When it comes to catching some shut-eye, there are generally two groups of people: the haves and the have-nots (do you know which one you are?). Some can fall asleep at a moment’s notice, drifting into La La Land the instant their head touches the pillow. Others will toss and turn for hours (which hurts more than just your health!) before finally seizing a few, fitful bursts of sleep. What’s more, some will also be more privy to dreams than others — but have you ever stopped to wonder why?
According to a recently published study in Nature, the answer may have much to do with our genetics. Researchers at the Brain Institute at the University of Texas Southwestern Medical Center in Dallas used 8,000 mice to conduct an experiment that essentially introduced random gene mutations into their DNA to see if it would have an effect on the mice’s sleeping patterns.
The findings showed that two genes in particular were linked to our two stages of sleep: REM (AKA rapid eye movement) sleep which involves intense brain activity, movement and dreaming) and NREM (non-rapid eye movement) sleep, which includes drowsiness, light sleep and slow wave, or deep sleep.
Those that were introduced to a gene mutation known as Sik3 (that’s salt-inducible kinase 3, if you must know) were far more prone to have increased NREM sleep — 50 percent more, to be exact. That means that mice carrying Sik3 were showing stronger signs of drowsiness (particularly when sleep-deprived) and experiencing deeper sleep than their controlled brethren.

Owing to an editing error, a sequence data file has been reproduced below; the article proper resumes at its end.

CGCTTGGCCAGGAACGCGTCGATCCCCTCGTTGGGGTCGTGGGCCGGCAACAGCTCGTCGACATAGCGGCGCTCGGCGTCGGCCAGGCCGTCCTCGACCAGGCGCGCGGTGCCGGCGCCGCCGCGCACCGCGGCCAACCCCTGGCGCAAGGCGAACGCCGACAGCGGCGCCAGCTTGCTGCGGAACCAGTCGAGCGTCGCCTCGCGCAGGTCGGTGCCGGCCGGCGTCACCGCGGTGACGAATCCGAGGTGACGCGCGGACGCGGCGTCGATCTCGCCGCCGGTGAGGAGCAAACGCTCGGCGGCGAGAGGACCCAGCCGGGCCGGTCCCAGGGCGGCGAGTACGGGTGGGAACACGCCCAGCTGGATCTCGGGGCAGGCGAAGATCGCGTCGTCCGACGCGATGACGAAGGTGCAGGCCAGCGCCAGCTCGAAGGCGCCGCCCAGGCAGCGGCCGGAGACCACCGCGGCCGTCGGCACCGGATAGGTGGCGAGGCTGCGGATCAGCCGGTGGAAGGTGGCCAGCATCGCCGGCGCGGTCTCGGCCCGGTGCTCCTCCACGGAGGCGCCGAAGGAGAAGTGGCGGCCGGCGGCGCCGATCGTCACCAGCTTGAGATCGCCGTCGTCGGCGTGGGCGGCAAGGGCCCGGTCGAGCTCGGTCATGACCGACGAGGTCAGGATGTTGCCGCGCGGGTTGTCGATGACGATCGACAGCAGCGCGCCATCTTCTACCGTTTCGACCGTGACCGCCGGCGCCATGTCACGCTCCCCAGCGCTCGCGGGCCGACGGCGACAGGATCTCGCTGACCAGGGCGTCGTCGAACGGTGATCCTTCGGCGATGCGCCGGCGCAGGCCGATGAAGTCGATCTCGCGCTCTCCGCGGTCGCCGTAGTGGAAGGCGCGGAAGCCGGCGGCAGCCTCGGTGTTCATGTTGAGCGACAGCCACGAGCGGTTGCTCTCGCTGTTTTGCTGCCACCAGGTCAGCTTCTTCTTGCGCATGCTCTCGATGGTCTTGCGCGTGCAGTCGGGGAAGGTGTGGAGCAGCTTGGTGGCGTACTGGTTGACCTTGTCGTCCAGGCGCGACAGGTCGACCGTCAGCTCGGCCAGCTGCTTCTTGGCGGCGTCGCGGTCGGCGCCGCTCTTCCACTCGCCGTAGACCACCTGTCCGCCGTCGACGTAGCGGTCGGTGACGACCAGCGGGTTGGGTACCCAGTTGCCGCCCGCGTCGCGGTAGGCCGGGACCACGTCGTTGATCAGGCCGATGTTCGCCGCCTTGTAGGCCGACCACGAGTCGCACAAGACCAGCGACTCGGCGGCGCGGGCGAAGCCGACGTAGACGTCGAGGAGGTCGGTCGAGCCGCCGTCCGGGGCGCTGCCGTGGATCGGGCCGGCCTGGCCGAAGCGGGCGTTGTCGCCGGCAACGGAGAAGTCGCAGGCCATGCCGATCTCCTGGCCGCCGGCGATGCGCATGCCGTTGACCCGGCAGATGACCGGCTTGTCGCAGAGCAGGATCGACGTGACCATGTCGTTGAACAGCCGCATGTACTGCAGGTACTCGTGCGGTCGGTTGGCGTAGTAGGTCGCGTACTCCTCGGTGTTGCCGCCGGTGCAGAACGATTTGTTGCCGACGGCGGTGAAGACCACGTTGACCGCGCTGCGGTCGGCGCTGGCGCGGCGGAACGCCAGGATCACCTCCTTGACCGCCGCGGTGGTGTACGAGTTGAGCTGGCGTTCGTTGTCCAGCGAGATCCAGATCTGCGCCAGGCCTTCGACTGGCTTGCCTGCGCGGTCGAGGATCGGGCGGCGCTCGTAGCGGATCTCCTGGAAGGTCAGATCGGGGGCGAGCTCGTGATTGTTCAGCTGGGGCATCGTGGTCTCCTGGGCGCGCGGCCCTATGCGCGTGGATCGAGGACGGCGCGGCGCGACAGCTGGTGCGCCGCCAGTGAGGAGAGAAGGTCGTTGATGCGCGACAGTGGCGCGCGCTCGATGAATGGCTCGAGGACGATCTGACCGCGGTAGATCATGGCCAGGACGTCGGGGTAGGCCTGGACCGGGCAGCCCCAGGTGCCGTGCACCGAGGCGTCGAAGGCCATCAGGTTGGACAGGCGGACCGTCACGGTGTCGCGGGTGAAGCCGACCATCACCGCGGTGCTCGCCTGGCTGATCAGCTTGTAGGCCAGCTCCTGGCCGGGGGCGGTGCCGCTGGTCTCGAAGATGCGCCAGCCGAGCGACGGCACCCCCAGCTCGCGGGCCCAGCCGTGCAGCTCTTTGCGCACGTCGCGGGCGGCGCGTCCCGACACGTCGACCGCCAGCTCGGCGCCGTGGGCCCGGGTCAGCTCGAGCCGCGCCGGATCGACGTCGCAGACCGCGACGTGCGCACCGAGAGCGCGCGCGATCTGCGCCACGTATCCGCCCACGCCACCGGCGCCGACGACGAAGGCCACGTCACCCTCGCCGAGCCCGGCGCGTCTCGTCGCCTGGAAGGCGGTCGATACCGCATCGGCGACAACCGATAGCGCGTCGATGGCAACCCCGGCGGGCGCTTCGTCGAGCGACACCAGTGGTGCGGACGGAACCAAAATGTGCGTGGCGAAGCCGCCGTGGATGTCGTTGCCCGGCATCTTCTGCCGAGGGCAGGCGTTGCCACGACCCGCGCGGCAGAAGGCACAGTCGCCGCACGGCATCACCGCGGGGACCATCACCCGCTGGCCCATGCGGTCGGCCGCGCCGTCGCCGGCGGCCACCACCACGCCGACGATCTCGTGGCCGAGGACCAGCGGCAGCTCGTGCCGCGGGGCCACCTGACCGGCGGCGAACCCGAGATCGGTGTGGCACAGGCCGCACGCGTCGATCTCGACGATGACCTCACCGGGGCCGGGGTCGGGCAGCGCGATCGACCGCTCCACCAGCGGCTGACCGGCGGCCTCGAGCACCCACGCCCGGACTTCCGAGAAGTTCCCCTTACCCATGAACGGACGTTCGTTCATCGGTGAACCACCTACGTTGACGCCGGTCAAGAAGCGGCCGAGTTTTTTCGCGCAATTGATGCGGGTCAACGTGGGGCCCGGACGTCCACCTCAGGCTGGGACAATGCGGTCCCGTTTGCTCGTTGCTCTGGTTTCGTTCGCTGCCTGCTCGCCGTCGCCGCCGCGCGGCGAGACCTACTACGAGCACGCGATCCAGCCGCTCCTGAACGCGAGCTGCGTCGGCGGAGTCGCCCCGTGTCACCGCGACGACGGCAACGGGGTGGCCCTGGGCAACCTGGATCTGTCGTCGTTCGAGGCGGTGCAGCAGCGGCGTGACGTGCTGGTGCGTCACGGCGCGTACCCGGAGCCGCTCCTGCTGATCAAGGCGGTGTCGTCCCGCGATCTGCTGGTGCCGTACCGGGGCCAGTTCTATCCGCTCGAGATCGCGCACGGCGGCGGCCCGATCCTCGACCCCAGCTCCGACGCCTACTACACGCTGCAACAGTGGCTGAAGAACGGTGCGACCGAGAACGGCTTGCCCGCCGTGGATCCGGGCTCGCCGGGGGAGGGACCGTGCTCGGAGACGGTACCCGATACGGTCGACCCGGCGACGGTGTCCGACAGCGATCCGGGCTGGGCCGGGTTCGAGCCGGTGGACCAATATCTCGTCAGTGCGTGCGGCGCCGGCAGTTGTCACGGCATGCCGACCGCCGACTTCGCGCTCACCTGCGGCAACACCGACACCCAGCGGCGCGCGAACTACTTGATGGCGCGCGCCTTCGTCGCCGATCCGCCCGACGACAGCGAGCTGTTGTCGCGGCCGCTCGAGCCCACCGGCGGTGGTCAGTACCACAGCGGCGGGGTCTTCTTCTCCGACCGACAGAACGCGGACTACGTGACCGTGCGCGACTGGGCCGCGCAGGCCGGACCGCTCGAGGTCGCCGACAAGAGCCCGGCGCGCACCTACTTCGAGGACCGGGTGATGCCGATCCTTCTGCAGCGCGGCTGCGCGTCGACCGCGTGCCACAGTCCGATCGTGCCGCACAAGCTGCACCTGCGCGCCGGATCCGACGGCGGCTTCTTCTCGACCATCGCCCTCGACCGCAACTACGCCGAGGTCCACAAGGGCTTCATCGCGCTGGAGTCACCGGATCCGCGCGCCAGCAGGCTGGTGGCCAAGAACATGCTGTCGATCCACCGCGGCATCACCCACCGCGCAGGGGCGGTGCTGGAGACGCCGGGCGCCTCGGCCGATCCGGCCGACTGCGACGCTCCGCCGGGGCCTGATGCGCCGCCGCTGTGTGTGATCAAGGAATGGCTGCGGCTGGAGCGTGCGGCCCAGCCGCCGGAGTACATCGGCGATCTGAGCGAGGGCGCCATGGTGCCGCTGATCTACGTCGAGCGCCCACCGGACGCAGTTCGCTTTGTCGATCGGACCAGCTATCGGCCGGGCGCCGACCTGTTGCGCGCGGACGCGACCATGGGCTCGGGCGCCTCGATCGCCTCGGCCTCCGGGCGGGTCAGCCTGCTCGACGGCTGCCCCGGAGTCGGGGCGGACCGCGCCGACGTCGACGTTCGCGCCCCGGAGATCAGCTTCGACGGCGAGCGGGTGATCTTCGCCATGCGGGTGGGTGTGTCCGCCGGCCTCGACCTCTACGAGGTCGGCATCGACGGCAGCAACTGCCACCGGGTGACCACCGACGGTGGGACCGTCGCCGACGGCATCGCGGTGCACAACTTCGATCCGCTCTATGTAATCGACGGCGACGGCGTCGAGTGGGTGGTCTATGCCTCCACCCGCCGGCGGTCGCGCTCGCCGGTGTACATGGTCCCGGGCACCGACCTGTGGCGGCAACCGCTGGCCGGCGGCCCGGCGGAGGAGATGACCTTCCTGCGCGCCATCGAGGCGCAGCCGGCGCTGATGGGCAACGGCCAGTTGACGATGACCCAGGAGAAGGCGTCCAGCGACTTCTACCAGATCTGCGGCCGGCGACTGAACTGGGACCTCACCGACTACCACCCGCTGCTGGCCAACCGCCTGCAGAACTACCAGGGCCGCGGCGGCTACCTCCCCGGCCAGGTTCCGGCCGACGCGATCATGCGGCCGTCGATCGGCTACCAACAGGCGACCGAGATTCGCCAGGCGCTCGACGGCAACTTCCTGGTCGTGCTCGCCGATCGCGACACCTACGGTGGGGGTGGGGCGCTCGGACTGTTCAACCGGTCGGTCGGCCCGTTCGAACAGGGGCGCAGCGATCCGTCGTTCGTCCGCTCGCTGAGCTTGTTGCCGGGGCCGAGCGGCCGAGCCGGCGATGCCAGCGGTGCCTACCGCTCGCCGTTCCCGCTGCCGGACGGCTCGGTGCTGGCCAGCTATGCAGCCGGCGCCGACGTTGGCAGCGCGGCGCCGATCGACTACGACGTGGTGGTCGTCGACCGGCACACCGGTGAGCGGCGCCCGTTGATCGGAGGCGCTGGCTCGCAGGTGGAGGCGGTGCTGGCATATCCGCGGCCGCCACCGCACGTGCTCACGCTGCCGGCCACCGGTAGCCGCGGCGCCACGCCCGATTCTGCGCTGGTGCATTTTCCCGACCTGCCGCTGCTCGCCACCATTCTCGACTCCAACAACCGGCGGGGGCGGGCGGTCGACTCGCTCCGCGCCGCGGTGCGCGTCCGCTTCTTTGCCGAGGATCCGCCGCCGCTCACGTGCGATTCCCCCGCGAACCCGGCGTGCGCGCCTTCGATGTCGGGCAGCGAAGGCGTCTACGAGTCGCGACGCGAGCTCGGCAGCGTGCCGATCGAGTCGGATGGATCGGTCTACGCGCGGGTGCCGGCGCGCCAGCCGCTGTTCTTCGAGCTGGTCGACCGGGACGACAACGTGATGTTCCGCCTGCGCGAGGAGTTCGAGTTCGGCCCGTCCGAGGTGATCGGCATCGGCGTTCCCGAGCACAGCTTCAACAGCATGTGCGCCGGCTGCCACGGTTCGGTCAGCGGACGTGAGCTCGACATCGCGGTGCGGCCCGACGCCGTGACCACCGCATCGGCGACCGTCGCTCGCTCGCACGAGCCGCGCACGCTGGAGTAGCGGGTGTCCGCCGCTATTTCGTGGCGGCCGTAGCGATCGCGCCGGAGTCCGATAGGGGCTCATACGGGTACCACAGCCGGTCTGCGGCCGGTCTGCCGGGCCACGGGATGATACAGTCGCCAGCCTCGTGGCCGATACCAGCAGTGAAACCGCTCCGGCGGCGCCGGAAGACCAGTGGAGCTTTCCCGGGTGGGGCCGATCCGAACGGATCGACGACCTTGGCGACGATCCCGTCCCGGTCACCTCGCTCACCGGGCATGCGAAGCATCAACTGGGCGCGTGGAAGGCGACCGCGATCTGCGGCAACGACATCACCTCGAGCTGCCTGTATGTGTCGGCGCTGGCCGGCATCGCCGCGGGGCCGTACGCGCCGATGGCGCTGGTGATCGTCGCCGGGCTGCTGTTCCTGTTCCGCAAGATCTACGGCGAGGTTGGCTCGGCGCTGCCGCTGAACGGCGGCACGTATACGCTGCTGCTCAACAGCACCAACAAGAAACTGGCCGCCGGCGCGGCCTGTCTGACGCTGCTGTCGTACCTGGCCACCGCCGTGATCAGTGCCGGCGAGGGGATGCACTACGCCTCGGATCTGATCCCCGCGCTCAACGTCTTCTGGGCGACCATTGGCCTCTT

Another gene mutation, dubbed Nalcn (or sodium leak channel non-selective, if you wanna get fancy) saw carrying groups having less REM sleep, essentially causing them to dream less than their non-Nalcn-carrying peers.
So why is that important? Well, its pretty huge news, particularly with regard to those aforementioned have-nots, because if we can pinpoint a gene causing someone to have less REM or NREM sleep (both of which are considered important for overall health and wellbeing), we just might be able to cater to it, medically speaking.
Senior study author Dr. Masashi Yanagisawa says that “…In theory, this study opens up possibilities to create new sleep-regulating drugs, but doing so will occur in the distant future.”
Hey, any positive progress at all is good news these days, right? We’ll take it!
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(h/t Medical News Today, photos via Getty)